No wonder why Republicans fought this.

Discussion in 'Politics' started by KINGOFSHORTS, Jun 27, 2010.

  1. Now bankers cannot use unlimited leverage, taxpayer backed via bailout trading derivatives.

    Now they get treated just like Equity options, with Margin requirements.

    Banks could end up having to use capital for productive loans if they want to earn some return on those FDIC insured deposits.'

    One part of the bill would push much of the buying and selling of derivatives onto clearinghouses, forcing banks to put up collateral against each trade. For JPMorgan, that could tie up billions of dollars that would otherwise have gone toward lending or the bank’s own trading.

    A smaller portion of trading in derivatives would take place over exchanges, making prices visible to the public and pushing down prices—and profit margins.

    Banks would be required to hold more capital in reserve to cover potential trading losses. In some cases they might also be prohibited from using federally insured bank deposits for risky trading. That would hit JPMorgan hard because of its heavy reliance on customer deposits to finance other businesses.
  2. "JPM is impacted by virtually all of the coming regulatory reforms,”


    From what I understand JPM was the most conservative and prudent throughout the crisis and events leading up to the crisis.

    Seems odd that they would be the target.


    As far as the capital requirements, I'd take a guess that what we are going to find out is there is not enough money for this country to function if people/banks have to have collateral and limit credit to customer deposits,etc. Sounds good on paper... But wtfdik.
  3. Just out of curiosity, instead of posting "no wonder why republicans fought this", please detail who you mean when you said republicans fought it.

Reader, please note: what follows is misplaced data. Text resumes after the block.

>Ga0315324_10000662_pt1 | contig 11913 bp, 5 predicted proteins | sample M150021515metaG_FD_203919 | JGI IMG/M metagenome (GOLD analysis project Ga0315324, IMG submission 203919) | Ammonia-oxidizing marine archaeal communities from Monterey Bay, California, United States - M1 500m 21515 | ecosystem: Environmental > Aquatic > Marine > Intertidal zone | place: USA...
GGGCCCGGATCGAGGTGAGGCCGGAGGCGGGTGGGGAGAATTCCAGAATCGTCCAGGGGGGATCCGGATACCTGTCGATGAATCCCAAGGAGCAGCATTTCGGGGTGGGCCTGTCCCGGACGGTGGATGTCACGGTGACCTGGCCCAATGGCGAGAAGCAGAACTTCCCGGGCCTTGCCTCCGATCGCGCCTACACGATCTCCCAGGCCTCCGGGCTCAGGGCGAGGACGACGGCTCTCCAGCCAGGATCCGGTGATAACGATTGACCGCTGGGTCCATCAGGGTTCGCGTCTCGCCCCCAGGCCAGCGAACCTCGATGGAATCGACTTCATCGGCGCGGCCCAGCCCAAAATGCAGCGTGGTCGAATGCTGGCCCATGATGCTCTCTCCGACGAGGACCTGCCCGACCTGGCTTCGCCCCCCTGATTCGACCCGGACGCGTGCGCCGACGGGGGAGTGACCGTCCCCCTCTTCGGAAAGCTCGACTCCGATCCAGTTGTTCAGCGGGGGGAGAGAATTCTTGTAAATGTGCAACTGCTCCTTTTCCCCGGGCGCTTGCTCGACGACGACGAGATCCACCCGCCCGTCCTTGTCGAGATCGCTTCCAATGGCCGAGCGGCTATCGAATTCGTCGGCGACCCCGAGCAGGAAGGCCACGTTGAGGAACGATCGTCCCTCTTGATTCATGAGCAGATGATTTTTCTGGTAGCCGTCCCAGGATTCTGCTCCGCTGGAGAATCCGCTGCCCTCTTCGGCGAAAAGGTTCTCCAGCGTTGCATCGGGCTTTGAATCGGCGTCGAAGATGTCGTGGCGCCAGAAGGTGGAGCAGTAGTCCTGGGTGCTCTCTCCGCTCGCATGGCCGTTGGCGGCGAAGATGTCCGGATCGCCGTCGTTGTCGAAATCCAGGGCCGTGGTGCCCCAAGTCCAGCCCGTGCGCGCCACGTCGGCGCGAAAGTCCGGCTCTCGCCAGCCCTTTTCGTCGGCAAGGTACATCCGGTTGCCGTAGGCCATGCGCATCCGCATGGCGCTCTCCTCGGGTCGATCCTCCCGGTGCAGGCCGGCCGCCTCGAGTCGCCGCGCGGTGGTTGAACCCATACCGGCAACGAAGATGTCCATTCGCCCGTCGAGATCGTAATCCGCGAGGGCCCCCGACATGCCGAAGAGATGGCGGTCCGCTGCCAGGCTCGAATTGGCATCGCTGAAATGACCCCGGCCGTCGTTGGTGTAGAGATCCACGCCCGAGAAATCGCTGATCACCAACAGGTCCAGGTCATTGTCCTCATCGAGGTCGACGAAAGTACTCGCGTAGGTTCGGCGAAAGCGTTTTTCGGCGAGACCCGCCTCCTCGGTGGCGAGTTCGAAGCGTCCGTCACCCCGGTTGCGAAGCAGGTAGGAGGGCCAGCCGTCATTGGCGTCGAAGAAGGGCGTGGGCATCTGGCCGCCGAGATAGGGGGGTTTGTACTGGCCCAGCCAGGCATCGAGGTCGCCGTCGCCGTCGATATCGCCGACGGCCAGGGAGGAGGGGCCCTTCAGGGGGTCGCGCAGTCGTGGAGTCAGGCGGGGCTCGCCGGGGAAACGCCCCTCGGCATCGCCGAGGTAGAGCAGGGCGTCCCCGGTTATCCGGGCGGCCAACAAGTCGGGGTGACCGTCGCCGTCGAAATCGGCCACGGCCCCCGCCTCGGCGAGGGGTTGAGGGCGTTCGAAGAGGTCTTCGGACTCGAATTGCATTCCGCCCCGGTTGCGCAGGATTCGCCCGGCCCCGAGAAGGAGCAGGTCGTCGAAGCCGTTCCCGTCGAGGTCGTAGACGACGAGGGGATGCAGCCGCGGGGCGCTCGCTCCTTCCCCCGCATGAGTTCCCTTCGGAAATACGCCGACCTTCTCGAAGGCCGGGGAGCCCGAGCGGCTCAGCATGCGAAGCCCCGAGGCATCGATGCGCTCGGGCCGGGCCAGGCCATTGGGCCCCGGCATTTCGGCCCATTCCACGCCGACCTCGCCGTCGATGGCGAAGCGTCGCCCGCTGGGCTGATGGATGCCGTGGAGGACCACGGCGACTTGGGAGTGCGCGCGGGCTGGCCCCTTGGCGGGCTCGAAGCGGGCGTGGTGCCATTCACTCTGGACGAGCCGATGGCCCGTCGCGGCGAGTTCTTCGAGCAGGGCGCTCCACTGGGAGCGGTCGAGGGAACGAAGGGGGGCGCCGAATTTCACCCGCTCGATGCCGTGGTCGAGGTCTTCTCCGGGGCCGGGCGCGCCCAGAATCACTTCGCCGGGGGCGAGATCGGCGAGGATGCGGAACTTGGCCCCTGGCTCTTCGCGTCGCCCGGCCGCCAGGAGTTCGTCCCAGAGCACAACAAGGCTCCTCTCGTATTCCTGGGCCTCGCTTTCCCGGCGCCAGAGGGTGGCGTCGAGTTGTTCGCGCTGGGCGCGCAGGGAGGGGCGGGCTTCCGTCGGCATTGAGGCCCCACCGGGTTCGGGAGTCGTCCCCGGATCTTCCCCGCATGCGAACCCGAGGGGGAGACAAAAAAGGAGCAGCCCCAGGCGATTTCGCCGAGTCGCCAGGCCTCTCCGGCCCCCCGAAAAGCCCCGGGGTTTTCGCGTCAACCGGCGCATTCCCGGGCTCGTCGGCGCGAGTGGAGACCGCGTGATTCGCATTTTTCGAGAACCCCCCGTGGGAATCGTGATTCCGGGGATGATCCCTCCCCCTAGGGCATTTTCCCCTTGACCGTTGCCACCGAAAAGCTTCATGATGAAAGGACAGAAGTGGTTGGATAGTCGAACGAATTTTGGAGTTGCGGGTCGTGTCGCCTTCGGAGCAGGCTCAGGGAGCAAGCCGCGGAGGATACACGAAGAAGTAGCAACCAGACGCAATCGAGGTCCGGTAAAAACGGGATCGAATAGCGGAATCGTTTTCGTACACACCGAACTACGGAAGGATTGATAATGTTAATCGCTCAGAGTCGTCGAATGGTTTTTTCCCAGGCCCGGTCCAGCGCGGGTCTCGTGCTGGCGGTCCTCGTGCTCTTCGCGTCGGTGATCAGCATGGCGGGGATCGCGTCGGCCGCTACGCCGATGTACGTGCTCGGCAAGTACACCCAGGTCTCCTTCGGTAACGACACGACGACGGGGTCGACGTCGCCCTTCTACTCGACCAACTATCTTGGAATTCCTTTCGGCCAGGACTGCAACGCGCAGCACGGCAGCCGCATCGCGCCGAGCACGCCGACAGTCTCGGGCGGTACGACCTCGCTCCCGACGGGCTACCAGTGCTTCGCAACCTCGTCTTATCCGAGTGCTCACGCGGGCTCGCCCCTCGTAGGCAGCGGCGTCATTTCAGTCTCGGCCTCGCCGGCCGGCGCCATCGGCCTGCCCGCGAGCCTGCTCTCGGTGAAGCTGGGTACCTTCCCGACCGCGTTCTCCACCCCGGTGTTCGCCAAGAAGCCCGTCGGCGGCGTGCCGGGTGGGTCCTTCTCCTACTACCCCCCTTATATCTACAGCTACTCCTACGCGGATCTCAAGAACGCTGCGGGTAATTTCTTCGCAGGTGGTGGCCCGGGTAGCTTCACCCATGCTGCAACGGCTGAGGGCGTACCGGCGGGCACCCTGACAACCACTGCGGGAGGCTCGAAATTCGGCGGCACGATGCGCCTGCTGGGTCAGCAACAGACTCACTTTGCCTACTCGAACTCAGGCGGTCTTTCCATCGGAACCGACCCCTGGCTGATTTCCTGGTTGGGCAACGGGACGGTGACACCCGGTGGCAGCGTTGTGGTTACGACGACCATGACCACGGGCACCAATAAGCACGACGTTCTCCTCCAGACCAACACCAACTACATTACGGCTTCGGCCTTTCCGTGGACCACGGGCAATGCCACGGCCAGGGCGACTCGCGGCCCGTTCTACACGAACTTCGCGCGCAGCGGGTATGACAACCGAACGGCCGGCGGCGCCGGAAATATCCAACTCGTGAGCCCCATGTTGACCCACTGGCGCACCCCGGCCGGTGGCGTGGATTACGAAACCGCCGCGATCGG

Names. Because you know what? If you're right (and you usually aren't very accurate with your posts) then it might actually influence me against the republicans if I cannot see a good reason "They" fought it.

    I've been following the bill and one of the biggest reasons it was watered down was Dodd and Barney Frank. As usual.
  4. I haven't been following the bill but thought I'd ask a question. If the Fed reserve gets more power as a result of this bill, who will oversee the Fed Reserve to enforce any of the provisions?

    Seems Greenspan may have derelict in his duty.

    You know what I mean?
  5. I know exactly what you mean. That's why I was pissed off when Barney insisted the Fed house the consumer protection agency.
  6. Thanks for the reply.

    Maybe the role between Congress and the Federal Reserve is going to be more cozy (political) in the future. I may have this wrong but do we have horse trading between the two and who owes who what? Just wondering.

    p.s. And Obama is going to take credit for whipping WS while he doesn't know who's function is to do what. This could be messed up.
  7. Obama already declared it a victory, and it's the biggest joke of a "reform" bill since Glass-Steagall was repealed.

    And how could the Fed and Congress become more cozy? I'm not sure that's possible.

    Bunch of thieving pricks, the lot of 'em.
  8. cstfx


    Byrd is now dead. Can the Repubs filibusterer even if Brown doesn't change his vote? Can WV seat a new Senator quickly?